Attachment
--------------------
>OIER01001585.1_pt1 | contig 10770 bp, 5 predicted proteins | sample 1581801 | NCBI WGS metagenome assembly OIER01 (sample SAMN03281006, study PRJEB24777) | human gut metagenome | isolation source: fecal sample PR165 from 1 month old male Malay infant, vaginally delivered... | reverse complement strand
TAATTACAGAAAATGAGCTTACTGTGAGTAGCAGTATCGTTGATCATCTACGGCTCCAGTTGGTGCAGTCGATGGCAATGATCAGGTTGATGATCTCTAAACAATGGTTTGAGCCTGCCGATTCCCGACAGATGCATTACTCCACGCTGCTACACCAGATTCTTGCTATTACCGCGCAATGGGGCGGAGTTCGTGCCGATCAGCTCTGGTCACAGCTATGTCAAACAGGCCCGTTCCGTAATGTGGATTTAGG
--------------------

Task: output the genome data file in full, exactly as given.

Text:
>OIER01001585.1_pt1 | contig 10770 bp, 5 predicted proteins | sample 1581801 | NCBI WGS metagenome assembly OIER01 (sample SAMN03281006, study PRJEB24777) | human gut metagenome | isolation source: fecal sample PR165 from 1 month old male Malay infant, vaginally delivered... | reverse complement strand
TAATTACAGAAAATGAGCTTACTGTGAGTAGCAGTATCGTTGATCATCTACGGCTCCAGTTGGTGCAGTCGATGGCAATGATCAGGTTGATGATCTCTAAACAATGGTTTGAGCCTGCCGATTCCCGACAGATGCATTACTCCACGCTGCTACACCAGATTCTTGCTATTACCGCGCAATGGGGCGGAGTTCGTGCCGATCAGCTCTGGTCACAGCTATGTCAAACAGGCCCGTTCCGTAATGTGGATTTAGG